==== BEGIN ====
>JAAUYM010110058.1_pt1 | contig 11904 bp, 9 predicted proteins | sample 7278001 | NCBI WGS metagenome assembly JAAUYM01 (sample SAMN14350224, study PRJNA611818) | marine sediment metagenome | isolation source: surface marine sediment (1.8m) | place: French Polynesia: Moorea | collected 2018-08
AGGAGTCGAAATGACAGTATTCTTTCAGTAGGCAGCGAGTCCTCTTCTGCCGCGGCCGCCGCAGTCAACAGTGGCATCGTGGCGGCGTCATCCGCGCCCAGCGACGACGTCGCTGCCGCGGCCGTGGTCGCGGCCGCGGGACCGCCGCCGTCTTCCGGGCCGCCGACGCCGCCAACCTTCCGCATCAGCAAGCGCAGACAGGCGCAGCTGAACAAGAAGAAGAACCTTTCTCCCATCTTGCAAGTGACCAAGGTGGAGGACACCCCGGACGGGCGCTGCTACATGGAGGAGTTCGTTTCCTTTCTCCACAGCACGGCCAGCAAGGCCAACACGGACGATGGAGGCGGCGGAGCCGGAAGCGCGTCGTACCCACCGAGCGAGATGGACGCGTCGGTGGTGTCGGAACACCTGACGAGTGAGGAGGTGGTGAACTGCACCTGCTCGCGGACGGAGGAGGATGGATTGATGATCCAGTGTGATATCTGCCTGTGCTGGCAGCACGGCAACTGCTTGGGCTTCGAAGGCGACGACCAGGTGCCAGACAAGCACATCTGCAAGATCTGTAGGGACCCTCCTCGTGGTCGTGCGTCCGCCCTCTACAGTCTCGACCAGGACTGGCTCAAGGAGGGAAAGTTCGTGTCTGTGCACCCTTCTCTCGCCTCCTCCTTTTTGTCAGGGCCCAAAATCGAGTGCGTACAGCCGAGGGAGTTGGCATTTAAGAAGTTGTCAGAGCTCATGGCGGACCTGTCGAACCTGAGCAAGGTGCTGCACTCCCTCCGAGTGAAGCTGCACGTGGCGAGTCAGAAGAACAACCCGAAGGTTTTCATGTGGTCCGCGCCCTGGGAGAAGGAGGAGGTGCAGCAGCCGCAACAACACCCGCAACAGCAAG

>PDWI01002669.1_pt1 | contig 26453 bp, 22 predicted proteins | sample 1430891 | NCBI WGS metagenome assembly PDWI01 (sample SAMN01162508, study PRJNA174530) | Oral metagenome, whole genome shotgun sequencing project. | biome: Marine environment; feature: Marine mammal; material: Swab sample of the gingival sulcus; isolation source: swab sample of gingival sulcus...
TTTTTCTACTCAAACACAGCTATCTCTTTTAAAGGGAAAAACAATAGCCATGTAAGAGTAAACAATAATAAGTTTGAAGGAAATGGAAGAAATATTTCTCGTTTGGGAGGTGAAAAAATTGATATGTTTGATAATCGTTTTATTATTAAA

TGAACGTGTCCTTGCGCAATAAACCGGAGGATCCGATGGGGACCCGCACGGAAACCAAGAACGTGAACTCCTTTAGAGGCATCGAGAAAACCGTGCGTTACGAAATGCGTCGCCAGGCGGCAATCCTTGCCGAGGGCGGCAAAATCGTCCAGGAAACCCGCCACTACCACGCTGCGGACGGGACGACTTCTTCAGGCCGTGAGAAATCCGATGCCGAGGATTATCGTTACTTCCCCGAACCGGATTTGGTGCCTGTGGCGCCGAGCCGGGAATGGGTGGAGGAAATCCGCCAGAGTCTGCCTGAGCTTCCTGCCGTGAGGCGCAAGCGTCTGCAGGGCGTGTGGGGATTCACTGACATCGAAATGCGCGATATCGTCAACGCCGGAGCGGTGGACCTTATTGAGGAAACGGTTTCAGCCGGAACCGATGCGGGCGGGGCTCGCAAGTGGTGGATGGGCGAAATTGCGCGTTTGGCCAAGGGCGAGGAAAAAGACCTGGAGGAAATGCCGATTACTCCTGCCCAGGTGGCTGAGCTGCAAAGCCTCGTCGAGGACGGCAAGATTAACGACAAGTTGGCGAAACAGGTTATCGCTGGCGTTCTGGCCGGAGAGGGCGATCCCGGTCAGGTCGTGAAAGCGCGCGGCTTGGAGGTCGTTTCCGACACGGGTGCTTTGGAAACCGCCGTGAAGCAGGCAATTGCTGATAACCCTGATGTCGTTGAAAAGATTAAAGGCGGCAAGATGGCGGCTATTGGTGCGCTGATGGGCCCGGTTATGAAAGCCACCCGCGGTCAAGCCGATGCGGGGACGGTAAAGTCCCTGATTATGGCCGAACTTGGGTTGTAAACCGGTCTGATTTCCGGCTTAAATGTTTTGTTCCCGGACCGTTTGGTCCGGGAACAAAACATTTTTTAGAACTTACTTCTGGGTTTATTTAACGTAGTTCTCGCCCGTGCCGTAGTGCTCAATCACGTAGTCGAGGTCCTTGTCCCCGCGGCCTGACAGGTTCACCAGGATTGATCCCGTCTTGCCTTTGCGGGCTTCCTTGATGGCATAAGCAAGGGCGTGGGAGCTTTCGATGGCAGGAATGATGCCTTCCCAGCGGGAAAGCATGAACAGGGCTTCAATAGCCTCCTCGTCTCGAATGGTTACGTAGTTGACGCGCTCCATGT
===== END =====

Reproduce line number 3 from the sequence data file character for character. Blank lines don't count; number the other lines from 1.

>PDWI01002669.1_pt1 | contig 26453 bp, 22 predicted proteins | sample 1430891 | NCBI WGS metagenome assembly PDWI01 (sample SAMN01162508, study PRJNA174530) | Oral metagenome, whole genome shotgun sequencing project. | biome: Marine environment; feature: Marine mammal; material: Swab sample of the gingival sulcus; isolation source: swab sample of gingival sulcus...